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QProcess, QEventLoop and Bourne Shell

  • Hi, I have the source code:

    @void MyClass::CreateFile()
    std::cout << "Process running!" << std::endl;

    QString Command = "m4 " + "/x/y/z";     // 1.  
    Prozess.setWorkingDirectory(Path&#41;;       // Prozess is a global QProcess object
    Prozess.setStandardOutputFile&#40;Path + "/TheFile"&#41;;
    QEventLoop loop;                                                             
    connect(&Prozess, SIGNAL(error(QProcess::ProcessError&#41;), &loop, SLOT(quit()));
    connect(&Prozess, SIGNAL(finished(int, QProcess::ExitStatus)), &loop, SLOT(quit()));
    loop.exec&#40;&#41;;                              //2.   //Start of local event loop???


    Regarding this part of source code I have some questions:

    1. The command in the line marked with //1. originally was used in a .sh file (Bourne Shell File). I`ve read that the Bourne Shell usually first interprets command lines before executing them/passing them to the operating system. So I have to ask myself if it is save to use the originally .sh file commands the way described in the source code above? In other parts of my source code I used even more commands (other commands) of this .sh file the same way, but when now reading about the Bourne Shell I am not sure if what I am doing is generally safe, since the way I use the command I guess it is directly send to the operating system, right?
      I know that in this command line the m4 macro-processor is used on the file "z" located in "/x/y/z".

    2. Marked with //2. in the above source code: What does "loop.exec();" exactly in the above case mean? I've already read QEventLoop Class Description, but I don't get it. Do I run here the QProcess "Prozess" in the LocalEventLoop "loop" and when "Prozess" is finished or an error occured, hence "quit()" is called, the "loop" is left? If that is right I am also a little confused about the fact that the LocalEventLoop "loop" is started after the QProcess "Prozess" has started....
      Hope someone can tell me what exactly is going on here since I am not sure - couldn't even find a german word for "exec".


  • Regarding question 1:
    QProcess does some command line parsing too. To cite the documentation:

    bq. Starts the program program in a new process, if one is not already running. program is a single string of text containing both the program name and its arguments. The arguments are separated by one or more spaces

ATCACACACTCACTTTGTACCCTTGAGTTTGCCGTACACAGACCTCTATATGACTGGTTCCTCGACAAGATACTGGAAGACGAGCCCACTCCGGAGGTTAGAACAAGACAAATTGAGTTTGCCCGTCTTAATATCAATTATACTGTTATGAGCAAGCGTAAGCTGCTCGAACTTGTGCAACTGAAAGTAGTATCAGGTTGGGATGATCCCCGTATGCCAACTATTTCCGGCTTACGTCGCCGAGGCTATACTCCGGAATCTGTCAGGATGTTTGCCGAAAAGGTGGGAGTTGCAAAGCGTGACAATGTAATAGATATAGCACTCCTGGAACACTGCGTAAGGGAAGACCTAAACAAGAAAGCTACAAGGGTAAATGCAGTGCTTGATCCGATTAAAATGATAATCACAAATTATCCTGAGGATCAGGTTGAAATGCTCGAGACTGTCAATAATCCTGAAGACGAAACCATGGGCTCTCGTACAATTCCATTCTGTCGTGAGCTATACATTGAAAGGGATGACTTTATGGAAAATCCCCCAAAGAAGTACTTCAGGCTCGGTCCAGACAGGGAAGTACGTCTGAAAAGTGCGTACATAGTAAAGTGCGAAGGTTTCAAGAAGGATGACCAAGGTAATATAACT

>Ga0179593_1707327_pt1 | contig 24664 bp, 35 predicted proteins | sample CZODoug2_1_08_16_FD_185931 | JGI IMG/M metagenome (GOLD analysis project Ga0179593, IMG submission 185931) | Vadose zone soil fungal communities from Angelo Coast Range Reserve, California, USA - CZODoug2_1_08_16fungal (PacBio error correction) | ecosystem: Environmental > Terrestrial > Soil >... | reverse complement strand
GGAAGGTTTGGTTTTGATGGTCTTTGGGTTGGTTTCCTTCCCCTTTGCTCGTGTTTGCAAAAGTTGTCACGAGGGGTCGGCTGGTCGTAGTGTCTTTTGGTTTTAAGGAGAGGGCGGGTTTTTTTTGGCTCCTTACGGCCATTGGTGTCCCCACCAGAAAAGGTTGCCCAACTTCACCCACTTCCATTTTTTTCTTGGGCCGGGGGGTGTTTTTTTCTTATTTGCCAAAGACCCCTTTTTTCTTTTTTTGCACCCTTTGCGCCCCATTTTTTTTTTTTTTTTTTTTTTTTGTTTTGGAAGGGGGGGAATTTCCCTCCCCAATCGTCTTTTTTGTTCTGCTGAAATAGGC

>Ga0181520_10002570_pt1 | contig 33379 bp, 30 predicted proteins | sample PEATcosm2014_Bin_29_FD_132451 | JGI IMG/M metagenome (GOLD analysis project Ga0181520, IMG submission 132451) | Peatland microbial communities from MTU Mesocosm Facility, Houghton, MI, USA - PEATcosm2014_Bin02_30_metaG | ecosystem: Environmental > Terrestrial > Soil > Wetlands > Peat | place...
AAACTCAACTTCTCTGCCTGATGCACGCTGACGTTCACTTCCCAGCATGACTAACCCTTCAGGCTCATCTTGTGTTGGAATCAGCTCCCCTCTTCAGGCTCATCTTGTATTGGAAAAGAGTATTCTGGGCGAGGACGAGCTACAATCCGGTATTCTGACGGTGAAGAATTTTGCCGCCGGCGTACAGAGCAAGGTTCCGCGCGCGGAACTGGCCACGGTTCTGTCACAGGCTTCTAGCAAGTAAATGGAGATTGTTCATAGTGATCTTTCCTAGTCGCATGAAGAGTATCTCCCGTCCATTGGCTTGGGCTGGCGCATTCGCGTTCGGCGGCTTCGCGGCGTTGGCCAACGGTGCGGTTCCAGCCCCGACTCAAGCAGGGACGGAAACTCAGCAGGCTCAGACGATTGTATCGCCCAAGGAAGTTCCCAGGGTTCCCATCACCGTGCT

So, the executable m4 is started and /x/y/z is passed to it as argument.

    Another option is to put the arguments explicitly into a QStringList and pass that one as additional argument to start().

    But be aware, that QProcess' parsing does not do variable expansion (such as $HOME) and expansion of file globbing (like in 'ls *.cpp')

    Regarding question 2:
    The event loop blocks until the process has finished. The call to exec of that event loop blocks, i.e. exec() only returns after the loop has finished. As this would only happen after the process has finished (the connect statements), it would run forever, as the process has no chance to start :-)

    The local event loop is a commonly used pattern to block at a certain point while keeping an event loop running. In the special case of QProcess, it's not necessary, though. I'd suggest to call "QProcess::waitForFinished() ":/doc/qt-4.8/qprocess.html#waitForFinished here.

  • Hi again,

    one more question:

    In which line do I exactly define, that the QProcess “Prozess” runs ins the LocalEventLoop “loop” ?
    Is the LocalEventLoop “loop” already started with

    @ QEventLoop loop;@



  • The loop is created with that line, it is started with the call to exec():

    loop.exec(); // starts the event loop

    But as I stated earlier, I would use waitForFinished():

    void MyClass::CreateFile()
    std::cout << "Process running!" << std::endl;

    QString Command = "m4 " + "/x/y/z";
    Prozess.setStandardOutputFile&#40;Path + "/TheFile"&#41;;


    That does the same (block your method until the process has finished) without the need of a local event loop.

  • Allright, thx for the help. When I started programming my GUI I started using "Prozess.waitForFinished()", but there where some problems with running the process, for example the following source code was executed while the process was not finished. Since I am now finished and the source code has changed a lot I could try it again. But, because I have no more time and the local loops work really fine I will leave it as it is.

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